dutch iris

…a handsome stand of Campanula…

camanula

…and the very first flowers on the Delphiniums.

delphinium

We still have things to come though.

salvia

The weather must have been good while we were away, because the peonies were looking very smart indeed…

pink peony

…in a variety of colours…

coral peony out

…shapes…

coral peony

…and sizes.

white peony out

The daises and geraniums are standing up very well.

daisies and geraniums

It was very good to visit the big city and between us see eleven of our extended family while we were there but it is equally nice to be back among the comforts of our own home again (even though it was quite chilly).

And a siskin was there to welcome us back.

siskin posing

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Today’s guest picture comes from my friend Bruce who was struck by the elegant simplicity of this device for opening all the windows of a glasshouse near Denholm in one fell swoop.

glasshouse window opener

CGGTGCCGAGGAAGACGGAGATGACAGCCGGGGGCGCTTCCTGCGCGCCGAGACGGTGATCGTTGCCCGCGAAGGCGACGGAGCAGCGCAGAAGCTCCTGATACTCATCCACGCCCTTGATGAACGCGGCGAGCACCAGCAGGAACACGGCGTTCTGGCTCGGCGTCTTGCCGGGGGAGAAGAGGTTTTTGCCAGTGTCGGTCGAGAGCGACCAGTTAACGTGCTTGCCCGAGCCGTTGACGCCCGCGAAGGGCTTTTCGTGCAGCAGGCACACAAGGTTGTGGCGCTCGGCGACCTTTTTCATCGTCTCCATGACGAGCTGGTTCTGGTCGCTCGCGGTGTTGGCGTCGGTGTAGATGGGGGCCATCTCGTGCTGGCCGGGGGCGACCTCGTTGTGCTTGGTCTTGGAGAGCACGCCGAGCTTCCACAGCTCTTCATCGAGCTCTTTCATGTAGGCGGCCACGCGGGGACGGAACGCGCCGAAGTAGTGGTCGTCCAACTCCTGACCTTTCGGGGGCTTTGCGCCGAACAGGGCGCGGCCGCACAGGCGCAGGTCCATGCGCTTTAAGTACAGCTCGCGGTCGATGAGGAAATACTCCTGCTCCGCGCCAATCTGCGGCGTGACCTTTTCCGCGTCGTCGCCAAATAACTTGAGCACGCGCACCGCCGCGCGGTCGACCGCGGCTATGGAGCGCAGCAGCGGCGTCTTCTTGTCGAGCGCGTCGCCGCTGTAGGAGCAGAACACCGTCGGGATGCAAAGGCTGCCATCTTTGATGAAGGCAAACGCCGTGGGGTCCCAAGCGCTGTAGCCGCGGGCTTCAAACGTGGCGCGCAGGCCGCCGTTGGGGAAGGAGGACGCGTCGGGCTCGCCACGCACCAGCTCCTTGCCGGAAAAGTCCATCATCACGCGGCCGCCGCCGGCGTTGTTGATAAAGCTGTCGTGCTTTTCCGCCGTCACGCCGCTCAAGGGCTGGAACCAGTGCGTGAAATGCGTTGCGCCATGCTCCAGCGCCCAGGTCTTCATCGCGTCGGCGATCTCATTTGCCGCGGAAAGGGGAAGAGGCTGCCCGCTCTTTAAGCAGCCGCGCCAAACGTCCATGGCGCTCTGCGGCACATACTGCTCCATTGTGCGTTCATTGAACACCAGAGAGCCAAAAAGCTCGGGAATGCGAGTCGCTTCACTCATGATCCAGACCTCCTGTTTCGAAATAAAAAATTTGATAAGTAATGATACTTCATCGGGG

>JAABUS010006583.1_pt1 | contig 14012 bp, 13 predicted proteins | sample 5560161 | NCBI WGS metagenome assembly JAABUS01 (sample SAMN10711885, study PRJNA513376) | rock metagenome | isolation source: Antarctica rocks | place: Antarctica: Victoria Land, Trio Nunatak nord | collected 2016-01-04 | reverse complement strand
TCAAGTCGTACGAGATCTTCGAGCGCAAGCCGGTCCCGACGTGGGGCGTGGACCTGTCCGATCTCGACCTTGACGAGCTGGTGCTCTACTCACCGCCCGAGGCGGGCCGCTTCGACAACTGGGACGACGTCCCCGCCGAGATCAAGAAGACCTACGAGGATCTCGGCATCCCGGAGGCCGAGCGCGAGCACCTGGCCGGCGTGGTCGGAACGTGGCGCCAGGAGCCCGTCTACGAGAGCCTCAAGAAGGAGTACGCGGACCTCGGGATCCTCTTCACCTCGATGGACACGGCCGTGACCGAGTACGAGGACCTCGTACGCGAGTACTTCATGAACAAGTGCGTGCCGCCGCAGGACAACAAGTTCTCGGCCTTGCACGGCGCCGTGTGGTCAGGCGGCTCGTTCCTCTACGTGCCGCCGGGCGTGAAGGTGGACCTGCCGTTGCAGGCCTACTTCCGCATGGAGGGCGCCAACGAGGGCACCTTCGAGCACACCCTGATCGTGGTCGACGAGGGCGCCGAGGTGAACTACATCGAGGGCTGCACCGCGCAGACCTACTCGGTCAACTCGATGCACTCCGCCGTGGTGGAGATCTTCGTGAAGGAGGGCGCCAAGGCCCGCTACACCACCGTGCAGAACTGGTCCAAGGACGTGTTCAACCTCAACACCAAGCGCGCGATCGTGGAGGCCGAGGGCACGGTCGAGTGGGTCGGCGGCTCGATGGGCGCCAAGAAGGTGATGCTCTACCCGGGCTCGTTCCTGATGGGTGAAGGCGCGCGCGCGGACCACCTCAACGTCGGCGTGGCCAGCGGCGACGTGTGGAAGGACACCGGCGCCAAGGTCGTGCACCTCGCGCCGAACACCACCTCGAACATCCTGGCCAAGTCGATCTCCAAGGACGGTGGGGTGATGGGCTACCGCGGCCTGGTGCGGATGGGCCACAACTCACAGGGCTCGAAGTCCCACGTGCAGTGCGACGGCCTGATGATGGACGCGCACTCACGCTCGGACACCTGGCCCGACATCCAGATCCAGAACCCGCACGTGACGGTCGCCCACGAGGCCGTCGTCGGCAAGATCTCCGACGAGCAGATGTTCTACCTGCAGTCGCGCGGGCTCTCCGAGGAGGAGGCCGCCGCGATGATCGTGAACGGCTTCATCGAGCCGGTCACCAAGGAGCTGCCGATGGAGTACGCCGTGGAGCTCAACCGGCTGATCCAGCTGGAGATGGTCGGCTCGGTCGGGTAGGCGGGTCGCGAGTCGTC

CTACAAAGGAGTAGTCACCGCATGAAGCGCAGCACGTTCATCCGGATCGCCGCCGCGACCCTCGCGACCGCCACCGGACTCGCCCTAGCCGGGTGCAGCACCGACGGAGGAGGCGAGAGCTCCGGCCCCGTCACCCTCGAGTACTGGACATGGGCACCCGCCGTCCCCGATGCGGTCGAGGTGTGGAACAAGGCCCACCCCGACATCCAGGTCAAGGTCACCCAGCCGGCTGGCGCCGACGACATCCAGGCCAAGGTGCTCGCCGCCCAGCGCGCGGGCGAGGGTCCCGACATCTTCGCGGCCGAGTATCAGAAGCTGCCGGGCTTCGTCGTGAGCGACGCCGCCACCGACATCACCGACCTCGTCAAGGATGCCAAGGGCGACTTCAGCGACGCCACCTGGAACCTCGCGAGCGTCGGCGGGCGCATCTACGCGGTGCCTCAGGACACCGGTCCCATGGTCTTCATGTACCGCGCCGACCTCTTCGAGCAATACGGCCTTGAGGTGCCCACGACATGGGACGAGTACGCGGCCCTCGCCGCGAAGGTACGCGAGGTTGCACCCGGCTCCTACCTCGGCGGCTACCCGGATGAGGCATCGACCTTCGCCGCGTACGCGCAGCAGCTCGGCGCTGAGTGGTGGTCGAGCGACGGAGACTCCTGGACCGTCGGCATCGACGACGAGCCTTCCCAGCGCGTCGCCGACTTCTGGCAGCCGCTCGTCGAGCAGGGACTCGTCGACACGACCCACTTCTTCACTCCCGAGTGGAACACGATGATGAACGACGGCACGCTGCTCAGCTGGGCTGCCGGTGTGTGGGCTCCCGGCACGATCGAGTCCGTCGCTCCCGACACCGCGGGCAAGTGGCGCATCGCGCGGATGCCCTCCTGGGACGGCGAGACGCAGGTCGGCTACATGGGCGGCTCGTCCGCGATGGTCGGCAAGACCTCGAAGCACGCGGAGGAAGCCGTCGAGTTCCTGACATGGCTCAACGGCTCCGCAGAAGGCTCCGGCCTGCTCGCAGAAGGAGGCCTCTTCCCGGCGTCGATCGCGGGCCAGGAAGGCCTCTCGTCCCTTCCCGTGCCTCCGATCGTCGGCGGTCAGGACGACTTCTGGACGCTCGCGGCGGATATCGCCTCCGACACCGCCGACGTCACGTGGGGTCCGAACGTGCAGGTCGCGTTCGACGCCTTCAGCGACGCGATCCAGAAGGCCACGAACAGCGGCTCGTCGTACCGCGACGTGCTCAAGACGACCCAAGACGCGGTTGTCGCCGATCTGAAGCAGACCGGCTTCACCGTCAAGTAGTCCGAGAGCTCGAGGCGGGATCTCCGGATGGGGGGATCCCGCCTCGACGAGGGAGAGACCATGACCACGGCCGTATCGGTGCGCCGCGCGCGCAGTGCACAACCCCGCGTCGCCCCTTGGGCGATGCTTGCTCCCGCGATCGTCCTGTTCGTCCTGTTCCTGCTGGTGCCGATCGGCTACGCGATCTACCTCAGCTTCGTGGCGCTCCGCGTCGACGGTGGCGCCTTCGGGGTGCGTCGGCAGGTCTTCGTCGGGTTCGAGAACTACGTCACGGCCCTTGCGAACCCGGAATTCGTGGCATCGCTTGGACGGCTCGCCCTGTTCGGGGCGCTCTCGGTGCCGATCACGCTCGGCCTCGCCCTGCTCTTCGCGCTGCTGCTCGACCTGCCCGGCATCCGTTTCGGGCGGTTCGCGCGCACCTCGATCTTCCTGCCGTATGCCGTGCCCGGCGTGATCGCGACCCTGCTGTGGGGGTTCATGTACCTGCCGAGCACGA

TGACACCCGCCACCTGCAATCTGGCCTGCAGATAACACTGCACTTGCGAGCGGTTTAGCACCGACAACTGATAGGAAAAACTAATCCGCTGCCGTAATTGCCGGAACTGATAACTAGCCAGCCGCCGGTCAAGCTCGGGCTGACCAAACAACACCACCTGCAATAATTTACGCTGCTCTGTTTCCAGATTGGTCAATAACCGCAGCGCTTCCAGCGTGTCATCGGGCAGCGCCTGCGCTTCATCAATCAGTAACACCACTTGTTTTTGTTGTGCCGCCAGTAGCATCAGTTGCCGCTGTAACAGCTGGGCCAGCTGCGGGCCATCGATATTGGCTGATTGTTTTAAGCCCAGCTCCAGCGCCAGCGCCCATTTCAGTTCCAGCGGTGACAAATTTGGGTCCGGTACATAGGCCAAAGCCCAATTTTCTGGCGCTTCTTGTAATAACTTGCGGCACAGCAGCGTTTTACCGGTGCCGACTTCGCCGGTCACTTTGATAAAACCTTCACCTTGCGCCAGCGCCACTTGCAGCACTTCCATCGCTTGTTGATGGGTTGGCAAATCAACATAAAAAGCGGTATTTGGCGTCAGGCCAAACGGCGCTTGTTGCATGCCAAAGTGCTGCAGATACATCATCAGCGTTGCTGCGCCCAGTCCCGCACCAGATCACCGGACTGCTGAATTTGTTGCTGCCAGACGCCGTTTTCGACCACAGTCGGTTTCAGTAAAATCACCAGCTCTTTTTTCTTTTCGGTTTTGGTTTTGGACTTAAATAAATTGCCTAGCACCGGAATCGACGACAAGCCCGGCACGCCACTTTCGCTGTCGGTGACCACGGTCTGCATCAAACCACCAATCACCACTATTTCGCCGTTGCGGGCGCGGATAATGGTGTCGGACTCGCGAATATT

The forecasters tend to look on the gloomy side of things and although we were promised a morning of rain,  thunder and lightning, in the end we got nothing more shocking than another heavy shower and the arrival of Dropscone for coffee.

Dropscone was due to play in a golf tournament near Denholm in the afternoon so he was a bit apprehensive but unless he was very unlucky, he should have been all right because the rest of our day here was fine, often sunny and quite pleasantly warm for once too.

This let me get out into the garden to pick some of Mrs Tootlepedal’s carrots.  We are plagued by carrot root fly so Mrs Tootlepedal has been taking extra precautions this year and they seem to have paid off.  Carrots have joined the beetroot and wild raspberry jam in the home produce section of our kitchen.

carrots, jam and beetroot

The wild raspberries produce a rather ‘pippy’ jam but it does have a very good flavour.

The scientific rain gauge shows just how heavy our brief showers have been…

rain gauge

…but I was able to get out into the garden to do some dead heading and tidying up.  The last of the delphiniums are now assisting the compost.

By early afternoon, not only was the washing hanging out and drying quickly but the poppies were holding their heads up in a very satisfactory way.  I didn’t photograph the washing but I did snap a poppy or two.

 

poppypoppypoppypoppy

Once again the bees had not been discouraged….

bees on poppy and cornflower

…and I was particularly pleased to see a small tortoiseshell as well as the more common large white.

white and tortoiseshell butterflies